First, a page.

When we feel of mushrooms and the southern Mexico state of Oaxaca, the 1st point which traditionally comes to mind is María Sabina, Huautla de Jiménez and hallucinogenic “magic” mushrooms. But slowly that’s all altering as a result of the groundbreaking work of Josefina Jiménez and Johann Mathieu in mycology, by means of their corporation, Mico-lógica.
Primarily based in the village of Benito Juárez, positioned in Oaxaca’s Ixtlán district (extra usually known as the Sierra Norte, the state’s main ecotourism area), Mico-lógica’s mission is threefold: to train both Mexicans and guests to the country in the low-cost cultivation of a assortment of mushroom species to educate about the medicinal, nutritional and environmental (sustainable) worth of mushrooms and to conduct ongoing research concerning optimum climatic regions and the diversity of substrata for mushroom culture.
The French-born Mathieu moved to Mexico, and in truth to Huautla de Jiménez, in 2005. “Yes, coming all the way to Mexico from France to pursue my interest in mushrooms appears like a long way to travel,” Mathieu explained in a recent interview in Oaxaca. “But there seriously wasn’t considerably of an opportunity to conduct research and grow a small business in Western Europe,” he continues, “given that reverence for mushrooms had been all but entirely eradicated by The Church more than the course of centuries and I discovered that Mexico still maintains a respect and appreciation for the medicinal and nutritional value of hongos. Mexico is far from mycophobic.”
Huautla de Jiménez is a lot more than a five hour drive from the closest metropolitan center. Accordingly, Mathieu eventually realized that staying in Huautla, whilst holding an historic allure and getting in a geographic area conducive to functioning with mushrooms, would hinder his efforts to grow a enterprise and cultivate widespread interest in studying about fungi. Mathieu became cognizant of the burgeoning reputation of Oaxaca’s ecotourism communities of the Sierra Norte, and indeed the Feria Regional de Hongos Silvestres (regional wild mushroom festival), held annually in Cuahimoloyas.
Mathieu met Josefina Jiménez at the summertime weekend mushroom event. Jiménez had moved to Oaxaca from hometown Mexico City in 2002. The two shared comparable interests Jiménez had studied agronomy, and for close to a decade had been operating with sustainable agriculture projects in rural farming communities in the Huasteca Potosina region of San Luis Potosí, the mountains of Guerrero and the coast of Chiapas. Mathieu and Jiménez became business enterprise, and then life partners in Benito Juárez.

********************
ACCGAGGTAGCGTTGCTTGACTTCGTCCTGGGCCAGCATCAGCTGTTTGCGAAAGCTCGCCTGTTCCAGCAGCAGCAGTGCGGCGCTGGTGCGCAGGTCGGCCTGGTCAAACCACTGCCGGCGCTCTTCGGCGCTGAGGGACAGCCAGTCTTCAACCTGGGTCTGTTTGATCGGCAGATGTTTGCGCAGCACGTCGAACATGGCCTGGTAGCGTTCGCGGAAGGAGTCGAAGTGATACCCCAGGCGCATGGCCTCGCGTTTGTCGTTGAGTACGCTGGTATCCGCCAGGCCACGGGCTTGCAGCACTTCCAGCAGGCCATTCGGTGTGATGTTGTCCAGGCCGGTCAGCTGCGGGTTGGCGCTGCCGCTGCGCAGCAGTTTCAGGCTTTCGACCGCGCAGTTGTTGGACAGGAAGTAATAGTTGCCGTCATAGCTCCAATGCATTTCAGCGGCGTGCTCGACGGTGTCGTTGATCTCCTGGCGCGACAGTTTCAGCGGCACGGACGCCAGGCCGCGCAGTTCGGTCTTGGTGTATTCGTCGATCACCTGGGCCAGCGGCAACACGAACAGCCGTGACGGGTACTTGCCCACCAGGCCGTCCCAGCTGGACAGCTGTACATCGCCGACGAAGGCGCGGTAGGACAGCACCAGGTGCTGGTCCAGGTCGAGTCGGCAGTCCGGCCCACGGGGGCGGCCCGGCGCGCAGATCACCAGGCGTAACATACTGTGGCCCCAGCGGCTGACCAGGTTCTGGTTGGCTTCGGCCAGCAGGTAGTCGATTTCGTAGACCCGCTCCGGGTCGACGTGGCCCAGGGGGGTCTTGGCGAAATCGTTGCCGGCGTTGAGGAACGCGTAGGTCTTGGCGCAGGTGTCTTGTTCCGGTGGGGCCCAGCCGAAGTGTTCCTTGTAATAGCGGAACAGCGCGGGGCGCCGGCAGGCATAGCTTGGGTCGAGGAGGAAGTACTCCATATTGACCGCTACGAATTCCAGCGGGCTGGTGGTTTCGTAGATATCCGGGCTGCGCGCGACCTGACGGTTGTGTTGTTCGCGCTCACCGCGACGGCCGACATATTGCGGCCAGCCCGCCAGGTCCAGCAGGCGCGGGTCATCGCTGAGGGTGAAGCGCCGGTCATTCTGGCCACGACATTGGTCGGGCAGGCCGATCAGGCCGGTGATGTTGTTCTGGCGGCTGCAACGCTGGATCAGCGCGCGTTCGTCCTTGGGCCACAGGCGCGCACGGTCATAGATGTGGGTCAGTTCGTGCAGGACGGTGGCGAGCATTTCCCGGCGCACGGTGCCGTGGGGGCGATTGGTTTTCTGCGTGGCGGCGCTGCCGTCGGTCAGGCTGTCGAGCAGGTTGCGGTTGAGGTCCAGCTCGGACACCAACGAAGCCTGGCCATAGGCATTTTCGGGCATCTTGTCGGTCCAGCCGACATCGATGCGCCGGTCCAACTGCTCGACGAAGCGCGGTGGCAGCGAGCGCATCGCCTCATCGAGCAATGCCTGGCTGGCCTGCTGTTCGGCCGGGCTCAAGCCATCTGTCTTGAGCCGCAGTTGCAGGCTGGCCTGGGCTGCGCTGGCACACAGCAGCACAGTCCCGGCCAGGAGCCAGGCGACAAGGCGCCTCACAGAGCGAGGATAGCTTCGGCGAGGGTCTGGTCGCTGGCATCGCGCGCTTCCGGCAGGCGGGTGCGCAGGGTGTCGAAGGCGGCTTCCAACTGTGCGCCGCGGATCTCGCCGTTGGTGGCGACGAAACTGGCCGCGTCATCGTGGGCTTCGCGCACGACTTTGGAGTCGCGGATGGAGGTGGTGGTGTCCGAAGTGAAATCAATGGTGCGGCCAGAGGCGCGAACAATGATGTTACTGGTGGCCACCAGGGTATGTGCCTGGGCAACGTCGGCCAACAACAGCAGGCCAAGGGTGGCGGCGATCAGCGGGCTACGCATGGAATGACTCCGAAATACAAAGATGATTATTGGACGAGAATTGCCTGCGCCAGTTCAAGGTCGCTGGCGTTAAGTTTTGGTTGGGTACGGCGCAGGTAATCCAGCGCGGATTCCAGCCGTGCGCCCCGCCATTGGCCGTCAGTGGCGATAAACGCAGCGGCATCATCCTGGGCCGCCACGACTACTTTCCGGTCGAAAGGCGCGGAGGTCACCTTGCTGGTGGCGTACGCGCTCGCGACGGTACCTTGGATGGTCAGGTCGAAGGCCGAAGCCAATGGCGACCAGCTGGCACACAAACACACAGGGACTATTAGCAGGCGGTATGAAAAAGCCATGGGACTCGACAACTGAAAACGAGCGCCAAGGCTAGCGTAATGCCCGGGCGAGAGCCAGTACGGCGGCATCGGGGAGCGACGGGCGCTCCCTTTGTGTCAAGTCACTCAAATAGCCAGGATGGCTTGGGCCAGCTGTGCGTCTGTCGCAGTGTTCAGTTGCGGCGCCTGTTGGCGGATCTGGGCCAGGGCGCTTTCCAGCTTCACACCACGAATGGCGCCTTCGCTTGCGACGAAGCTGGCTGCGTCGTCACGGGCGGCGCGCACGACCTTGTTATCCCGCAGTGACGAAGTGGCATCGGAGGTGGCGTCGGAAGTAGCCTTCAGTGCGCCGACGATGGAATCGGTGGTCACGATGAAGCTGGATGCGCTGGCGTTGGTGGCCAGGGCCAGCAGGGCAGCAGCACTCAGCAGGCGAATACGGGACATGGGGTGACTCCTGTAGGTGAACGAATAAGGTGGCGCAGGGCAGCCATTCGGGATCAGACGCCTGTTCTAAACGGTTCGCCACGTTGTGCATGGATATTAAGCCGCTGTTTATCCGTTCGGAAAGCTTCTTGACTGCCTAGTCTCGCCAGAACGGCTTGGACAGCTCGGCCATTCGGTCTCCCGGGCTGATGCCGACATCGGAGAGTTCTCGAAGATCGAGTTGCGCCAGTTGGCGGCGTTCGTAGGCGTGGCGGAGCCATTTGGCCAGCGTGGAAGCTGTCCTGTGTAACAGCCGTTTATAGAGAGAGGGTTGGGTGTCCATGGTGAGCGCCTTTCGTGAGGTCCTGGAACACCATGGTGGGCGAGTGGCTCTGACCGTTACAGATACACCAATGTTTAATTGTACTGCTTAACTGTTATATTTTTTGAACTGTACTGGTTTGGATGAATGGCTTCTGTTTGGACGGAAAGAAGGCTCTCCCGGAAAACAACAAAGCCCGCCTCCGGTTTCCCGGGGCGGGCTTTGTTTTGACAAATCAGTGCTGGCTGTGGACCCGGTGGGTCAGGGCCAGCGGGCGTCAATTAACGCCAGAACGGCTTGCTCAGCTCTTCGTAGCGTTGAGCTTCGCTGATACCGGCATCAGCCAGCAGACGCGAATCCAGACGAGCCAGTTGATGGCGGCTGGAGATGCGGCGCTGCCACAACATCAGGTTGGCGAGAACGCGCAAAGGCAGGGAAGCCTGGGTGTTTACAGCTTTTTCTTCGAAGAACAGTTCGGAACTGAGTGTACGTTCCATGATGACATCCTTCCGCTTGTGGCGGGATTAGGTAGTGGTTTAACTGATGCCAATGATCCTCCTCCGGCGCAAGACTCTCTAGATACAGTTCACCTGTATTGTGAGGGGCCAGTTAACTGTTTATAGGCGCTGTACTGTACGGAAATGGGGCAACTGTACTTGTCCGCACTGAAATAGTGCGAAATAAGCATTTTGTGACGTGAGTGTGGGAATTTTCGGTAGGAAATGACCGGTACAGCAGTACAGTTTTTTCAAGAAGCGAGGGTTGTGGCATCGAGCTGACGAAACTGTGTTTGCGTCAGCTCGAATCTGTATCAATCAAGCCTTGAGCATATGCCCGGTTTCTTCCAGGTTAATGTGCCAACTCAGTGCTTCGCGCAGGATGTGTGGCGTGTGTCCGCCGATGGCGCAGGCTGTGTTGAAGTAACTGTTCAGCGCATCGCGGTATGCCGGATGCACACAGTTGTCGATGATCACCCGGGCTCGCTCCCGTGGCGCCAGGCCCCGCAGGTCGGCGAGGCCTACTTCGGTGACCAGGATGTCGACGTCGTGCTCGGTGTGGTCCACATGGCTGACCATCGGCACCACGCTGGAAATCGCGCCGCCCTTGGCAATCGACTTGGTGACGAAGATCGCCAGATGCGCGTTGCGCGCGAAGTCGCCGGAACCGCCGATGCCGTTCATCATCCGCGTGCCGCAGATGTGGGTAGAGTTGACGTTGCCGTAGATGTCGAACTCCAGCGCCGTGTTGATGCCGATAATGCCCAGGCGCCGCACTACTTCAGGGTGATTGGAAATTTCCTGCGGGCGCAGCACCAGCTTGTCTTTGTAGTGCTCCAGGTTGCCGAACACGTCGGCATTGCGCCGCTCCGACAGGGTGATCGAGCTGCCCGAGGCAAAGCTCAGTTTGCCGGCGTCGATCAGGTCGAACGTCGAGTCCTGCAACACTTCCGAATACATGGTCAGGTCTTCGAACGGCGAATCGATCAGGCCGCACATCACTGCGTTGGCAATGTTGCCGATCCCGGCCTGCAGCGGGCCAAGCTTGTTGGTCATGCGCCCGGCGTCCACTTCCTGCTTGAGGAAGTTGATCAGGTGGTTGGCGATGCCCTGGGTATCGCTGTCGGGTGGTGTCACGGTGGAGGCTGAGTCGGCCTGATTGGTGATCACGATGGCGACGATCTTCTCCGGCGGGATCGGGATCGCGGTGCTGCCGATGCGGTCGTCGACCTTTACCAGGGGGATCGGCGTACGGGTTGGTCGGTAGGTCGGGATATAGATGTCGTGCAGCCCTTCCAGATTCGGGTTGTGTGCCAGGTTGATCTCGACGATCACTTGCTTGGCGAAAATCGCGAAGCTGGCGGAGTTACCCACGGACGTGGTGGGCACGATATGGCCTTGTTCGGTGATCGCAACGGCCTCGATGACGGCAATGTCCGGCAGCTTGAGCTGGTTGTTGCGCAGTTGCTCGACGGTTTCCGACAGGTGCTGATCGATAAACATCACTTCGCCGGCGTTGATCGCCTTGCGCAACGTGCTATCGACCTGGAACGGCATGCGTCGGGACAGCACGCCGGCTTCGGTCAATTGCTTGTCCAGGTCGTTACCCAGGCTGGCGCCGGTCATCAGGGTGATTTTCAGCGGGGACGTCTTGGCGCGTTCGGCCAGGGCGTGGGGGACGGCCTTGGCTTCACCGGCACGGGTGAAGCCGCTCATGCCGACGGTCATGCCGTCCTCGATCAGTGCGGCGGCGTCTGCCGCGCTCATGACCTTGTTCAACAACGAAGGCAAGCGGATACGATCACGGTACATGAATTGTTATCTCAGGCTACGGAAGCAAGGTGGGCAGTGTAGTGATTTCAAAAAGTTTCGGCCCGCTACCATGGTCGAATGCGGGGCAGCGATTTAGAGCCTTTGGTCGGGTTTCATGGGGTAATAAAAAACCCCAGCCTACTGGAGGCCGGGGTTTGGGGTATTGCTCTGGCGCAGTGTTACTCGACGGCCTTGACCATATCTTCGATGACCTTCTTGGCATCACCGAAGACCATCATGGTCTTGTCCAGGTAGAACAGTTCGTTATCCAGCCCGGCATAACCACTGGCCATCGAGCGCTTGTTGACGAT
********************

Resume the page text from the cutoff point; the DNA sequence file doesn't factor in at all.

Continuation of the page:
Mathieu and Jiménez are concentrating on 3 mushroom species in their hands-on seminars oyster (seta), shitake and reishi. Their 1-day workshops are for oyster mushrooms, and two-day clinics for the latter two species of fungus. “With reishi, and to a lesser extent shitake, we’re also teaching a fair bit about the medicinal makes use of of mushrooms, so more time is needed,” says Mathieu, “and with oyster mushrooms it is predominantly [but not exclusively] a course on cultivation.”
Shrooms chocolate are now only given in Benito Juárez, Mathieu and Jiménez strategy to expand operations to incorporate each the central valleys and coastal regions of Oaxaca. The object is to have a network of producers expanding unique mushrooms which are optimally suited for cultivation based on the specific microclimate. There are about 70 sub-species of oyster mushrooms, and therefore as a species, the adaptability of the oyster mushroom to different climatic regions is remarkable. “The oyster can be grown in a multitude of various substrata, and that is what we’re experimenting with suitable now,” he elucidates. The oyster mushroom can thrive when grown on solutions which would otherwise be waste, such as discard from cultivating beans, sugar cane, agave (including the fibrous waste developed in mezcal distillation), peas, the popular river reed identified as carriso, sawdust, and the list goes on. Agricultural waste which may well otherwise be left to rot or be burned, every with adverse environmental implications, can kind substrata for mushroom cultivation. It should really be noted, although trite, that mushroom cultivation is a very sustainable, green sector. Over the past various years Mexico has in reality been at the fore in quite a few locations of sustainable business.
Mathieu exemplifies how mushrooms can serve an arguably even higher environmental fantastic:
“They can hold up to thirty thousand instances their mass, obtaining implications for inhibiting erosion. They’ve been utilised to clean up oil spills by way of absorption and as a result are an vital vehicle for habitat restoration. Study has been performed with mushrooms in the battle against carpenter ant destruction it really is been suggested that the use of fungi has the prospective to totally revamp the pesticide sector in an environmentally friendly way. There are actually hundreds of other eco-friendly applications for mushroom use, and in every single case the mushroom remains an edible by-product. Take a appear at the Paul Stamets YouTube lecture, six Strategies Mushrooms Can Save The Globe.”
Mathieu and Jiménez can typically be found promoting their solutions on weekends in the organic markets in Oaxaca. They’re each much more than content to go over the nutritional worth of their products which range from naturally their fresh mushrooms, but also as preserves, marinated with either chipotle and nopal or jalapeño and cauliflower. The mushroom’s vitamin B12 can not be found in fruits or vegetables, and accordingly a diet regime which includes fungi is exceptionally crucial for vegetarians who cannot get B12, most normally contained in meats. Mushrooms can conveniently be a substitute for meats, with the advantage that they are not loaded with antibiotics and hormones frequently found in industrially processed meat goods.